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Emissions reductions stemming from the coronavirus pandemic increase the need for California to implement an annual surplus metric for its WCI-linked carbon market, with a rule-based mechanism the best solution to adjust future allowance supply, an ETS watchdog official told Carbon Pulse.
Australia should drive additional investments in low-carbon energy by making Large-scale Generation Certificates (LGCs) and government-issued carbon credits fungible as part of a wider plan to back a low-emission recovery from the COVID-19 crisis, the Clean Energy Council said Tuesday.
Massachusetts power generators remained significantly below their annual Global Warming Solutions Act (GWSA) CO2 limits amid the coronavirus pandemic, with two plants having barely operated during the first quarter, data shows.
The US State Department’s chief climate negotiator has exited President Donald Trump’s administration for a role in the sustainability consulting arm of a multinational utility, Carbon Pulse has learned.
EUAs slumped back towards €19 on Tuesday, with early gains given up when a very weak auction helped knock carbon prices below technical support.
French energy major Total has set new 2050 voluntary goals to reach net zero emissions from its global operations, as well as from its products sold to European customers, the company announced on Tuesday.
In the latest Carbon Pulse Conversations podcast, we speak to Oregon Senator Michael Dembrow (D) and Representative Karin Power (D) about the state’s challenges to pass WCI-modelled carbon market legislation, as well as the new GHG reduction programme ordered by the governor.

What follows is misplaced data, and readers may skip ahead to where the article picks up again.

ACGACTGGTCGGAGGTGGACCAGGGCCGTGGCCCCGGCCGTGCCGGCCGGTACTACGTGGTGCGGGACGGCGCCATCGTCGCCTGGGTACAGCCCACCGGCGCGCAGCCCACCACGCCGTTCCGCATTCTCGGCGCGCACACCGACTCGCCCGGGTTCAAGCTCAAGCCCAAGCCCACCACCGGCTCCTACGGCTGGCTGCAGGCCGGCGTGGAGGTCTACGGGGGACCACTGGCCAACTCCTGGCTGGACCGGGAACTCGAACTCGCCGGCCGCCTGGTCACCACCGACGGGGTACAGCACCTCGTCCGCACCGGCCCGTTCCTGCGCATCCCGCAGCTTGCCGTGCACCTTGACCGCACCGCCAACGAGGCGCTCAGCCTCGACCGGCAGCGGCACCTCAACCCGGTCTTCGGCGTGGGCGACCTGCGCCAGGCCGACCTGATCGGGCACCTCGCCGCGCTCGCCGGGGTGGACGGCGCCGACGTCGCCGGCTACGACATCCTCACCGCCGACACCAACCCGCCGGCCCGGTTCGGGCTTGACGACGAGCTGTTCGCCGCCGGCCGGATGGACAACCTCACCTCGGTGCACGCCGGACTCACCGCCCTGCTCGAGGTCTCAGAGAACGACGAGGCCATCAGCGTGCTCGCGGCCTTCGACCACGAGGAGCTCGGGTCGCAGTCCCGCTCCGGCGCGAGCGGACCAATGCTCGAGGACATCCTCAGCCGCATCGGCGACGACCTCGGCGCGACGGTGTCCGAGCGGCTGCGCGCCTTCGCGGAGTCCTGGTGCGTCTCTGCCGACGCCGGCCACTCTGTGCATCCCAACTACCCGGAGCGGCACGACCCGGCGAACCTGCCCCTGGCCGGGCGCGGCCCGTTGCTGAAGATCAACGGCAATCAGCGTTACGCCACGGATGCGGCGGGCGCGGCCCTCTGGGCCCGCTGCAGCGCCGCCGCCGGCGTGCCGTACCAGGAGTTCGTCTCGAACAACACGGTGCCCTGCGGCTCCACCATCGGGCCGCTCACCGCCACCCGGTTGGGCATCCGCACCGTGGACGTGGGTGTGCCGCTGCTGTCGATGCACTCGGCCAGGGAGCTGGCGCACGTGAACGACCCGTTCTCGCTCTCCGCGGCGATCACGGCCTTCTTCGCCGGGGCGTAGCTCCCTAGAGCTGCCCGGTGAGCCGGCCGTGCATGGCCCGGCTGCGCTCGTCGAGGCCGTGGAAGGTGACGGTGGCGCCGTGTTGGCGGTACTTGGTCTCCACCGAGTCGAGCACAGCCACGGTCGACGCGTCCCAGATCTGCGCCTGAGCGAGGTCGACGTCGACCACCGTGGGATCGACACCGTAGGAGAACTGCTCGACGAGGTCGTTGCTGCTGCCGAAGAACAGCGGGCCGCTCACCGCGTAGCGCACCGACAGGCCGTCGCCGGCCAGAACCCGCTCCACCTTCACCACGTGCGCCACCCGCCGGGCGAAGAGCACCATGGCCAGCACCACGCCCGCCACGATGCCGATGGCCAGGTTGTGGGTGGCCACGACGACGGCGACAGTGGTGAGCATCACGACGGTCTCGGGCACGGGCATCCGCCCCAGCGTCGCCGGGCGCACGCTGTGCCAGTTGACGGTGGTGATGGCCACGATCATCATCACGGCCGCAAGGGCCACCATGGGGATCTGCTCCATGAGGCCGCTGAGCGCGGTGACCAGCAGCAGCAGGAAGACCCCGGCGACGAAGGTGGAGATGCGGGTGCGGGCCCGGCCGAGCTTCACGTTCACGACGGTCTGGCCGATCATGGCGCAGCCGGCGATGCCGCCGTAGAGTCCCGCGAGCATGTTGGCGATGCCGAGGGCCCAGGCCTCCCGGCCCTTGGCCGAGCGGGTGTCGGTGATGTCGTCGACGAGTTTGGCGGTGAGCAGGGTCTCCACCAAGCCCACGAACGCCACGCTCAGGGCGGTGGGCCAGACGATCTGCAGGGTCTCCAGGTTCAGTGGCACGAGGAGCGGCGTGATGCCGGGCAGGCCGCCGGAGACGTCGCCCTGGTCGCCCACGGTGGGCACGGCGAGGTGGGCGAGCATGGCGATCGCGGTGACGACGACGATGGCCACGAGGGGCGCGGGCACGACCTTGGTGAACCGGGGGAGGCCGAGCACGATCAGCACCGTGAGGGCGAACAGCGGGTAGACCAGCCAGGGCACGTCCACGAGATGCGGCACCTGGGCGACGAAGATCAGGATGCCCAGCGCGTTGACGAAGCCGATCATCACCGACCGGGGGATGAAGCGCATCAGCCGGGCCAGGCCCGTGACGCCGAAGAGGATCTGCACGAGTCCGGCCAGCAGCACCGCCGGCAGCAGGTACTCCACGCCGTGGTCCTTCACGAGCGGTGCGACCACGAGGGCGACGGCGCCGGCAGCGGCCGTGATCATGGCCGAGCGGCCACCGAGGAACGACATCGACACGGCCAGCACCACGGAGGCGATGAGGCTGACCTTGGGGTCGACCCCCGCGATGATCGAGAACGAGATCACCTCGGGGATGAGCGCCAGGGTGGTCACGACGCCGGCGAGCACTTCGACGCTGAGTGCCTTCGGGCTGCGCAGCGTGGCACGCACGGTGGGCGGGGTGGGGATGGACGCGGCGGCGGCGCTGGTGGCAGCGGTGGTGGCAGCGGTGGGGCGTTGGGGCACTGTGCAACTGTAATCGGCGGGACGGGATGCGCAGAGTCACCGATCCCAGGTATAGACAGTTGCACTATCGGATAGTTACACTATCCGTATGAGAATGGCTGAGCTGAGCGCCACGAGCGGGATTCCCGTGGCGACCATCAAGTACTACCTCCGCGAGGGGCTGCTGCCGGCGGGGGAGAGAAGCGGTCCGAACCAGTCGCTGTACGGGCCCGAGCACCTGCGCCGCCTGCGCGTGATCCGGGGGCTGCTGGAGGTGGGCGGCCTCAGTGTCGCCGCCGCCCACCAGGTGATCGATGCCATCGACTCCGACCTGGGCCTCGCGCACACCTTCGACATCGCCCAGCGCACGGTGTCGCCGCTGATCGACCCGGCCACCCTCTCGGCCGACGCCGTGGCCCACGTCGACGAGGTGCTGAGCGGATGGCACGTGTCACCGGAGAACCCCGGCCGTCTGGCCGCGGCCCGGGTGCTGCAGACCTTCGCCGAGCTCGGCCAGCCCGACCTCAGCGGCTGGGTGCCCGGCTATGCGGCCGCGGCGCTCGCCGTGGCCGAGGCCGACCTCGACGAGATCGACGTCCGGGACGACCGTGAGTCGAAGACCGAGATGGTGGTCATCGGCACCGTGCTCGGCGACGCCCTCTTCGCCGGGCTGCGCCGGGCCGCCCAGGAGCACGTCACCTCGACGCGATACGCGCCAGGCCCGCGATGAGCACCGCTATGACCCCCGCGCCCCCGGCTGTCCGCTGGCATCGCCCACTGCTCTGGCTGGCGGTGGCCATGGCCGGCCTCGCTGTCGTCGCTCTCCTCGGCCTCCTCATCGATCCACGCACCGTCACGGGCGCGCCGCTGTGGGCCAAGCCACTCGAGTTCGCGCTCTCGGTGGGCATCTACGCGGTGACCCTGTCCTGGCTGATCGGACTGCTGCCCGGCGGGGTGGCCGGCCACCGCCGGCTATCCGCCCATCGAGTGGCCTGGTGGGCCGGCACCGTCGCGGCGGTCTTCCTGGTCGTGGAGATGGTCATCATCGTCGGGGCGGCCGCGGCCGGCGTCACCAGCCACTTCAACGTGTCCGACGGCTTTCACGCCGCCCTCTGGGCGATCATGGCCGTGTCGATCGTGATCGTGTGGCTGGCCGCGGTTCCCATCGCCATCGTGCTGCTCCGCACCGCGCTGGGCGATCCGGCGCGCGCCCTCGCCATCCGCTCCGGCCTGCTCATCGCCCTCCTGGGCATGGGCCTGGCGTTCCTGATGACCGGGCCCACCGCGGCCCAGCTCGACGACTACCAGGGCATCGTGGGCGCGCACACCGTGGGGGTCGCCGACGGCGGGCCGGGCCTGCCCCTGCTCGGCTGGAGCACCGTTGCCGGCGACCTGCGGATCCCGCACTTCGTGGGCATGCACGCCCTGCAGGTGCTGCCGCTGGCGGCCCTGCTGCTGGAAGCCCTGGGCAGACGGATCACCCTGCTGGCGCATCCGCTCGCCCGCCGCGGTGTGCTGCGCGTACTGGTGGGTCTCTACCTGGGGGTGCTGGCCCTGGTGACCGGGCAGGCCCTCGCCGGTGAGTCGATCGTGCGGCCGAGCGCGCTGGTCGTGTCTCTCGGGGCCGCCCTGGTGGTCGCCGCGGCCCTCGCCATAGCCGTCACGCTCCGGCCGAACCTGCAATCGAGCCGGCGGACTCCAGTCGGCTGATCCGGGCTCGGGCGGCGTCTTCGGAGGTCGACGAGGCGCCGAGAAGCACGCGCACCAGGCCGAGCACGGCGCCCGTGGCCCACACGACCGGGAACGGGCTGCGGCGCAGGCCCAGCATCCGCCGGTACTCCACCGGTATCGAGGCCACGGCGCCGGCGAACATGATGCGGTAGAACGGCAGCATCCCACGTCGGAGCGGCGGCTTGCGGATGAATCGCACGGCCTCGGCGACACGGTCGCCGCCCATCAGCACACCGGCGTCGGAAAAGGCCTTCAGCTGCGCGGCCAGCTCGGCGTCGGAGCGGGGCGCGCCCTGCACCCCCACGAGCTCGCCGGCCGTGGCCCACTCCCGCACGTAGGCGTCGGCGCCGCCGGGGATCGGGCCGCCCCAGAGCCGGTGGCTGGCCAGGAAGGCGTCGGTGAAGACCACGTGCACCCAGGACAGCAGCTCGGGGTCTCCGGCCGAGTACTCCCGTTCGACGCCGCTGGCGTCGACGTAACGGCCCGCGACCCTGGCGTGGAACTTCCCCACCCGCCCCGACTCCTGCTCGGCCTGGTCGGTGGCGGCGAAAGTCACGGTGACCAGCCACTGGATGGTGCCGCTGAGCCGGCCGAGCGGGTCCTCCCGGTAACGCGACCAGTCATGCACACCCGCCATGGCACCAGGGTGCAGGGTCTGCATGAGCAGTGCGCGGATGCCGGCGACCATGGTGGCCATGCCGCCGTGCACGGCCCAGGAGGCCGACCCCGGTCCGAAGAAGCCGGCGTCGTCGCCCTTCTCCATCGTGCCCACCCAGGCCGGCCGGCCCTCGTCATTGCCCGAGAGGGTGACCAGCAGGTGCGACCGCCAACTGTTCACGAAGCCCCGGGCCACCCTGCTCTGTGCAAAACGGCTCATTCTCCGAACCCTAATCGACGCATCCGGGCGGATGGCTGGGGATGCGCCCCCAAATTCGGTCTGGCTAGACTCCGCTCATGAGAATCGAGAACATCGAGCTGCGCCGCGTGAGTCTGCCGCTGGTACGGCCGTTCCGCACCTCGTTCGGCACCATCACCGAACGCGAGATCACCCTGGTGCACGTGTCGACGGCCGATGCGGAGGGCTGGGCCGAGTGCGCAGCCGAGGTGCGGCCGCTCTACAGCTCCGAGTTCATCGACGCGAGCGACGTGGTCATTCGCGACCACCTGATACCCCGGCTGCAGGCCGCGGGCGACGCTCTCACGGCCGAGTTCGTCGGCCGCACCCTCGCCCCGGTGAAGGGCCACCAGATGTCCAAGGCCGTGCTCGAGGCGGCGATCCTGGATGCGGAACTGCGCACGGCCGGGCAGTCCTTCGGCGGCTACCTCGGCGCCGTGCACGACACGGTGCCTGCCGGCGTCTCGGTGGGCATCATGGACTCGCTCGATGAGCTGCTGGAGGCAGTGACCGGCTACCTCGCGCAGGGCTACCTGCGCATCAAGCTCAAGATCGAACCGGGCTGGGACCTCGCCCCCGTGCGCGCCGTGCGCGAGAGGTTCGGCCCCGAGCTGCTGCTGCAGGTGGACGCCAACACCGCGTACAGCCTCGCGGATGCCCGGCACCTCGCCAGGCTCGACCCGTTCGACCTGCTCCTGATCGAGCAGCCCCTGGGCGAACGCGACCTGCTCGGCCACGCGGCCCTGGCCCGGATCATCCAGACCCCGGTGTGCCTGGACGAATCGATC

BITE-SIZED UPDATES FROM AROUND THE WORLD
Stimulating work – Green projects deliver higher short-term returns, create more jobs, and lead to increased long-term cost savings relative to traditional stimulus measures, according to a study due to run in the Oxford Review of Economic Policy by top US and UK economists including Nobel laureate Joseph Stiglitz and Nicholas Stern. It examined more than 700 economic stimulus policies launched during or since the 2008 financial crisis, and surveyed 231 experts from 53 countries. Among the worst-performing policies was bailing out airlines without attaching climate conditions. The study said that as nations plan their post-pandemic recoveries, industrialised countries should focus on backing clean physical infrastructure while poorer ones could support farmers to invest in climate-friendly agriculture. (Carbon Brief)
Subverted subsidies – A new working paper finds that trade barriers worldwide are generally lower for carbon-intensive goods than cleaner products, creating a large “implicit subsidy to CO2 emissions.” In the paper, University of California, Berkeley economist Joseph Shapiro pegged this subsidy at $550-$800 bln annually, with tariffs and other import penalties lower on products like metals and petrochemicals that are used as manufacturing inputs for consumer goods. He added the resulting change in CO2 emissions “has similar magnitude to the estimated effects of some of the world’s largest actual or proposed climate change policies”. (Axios)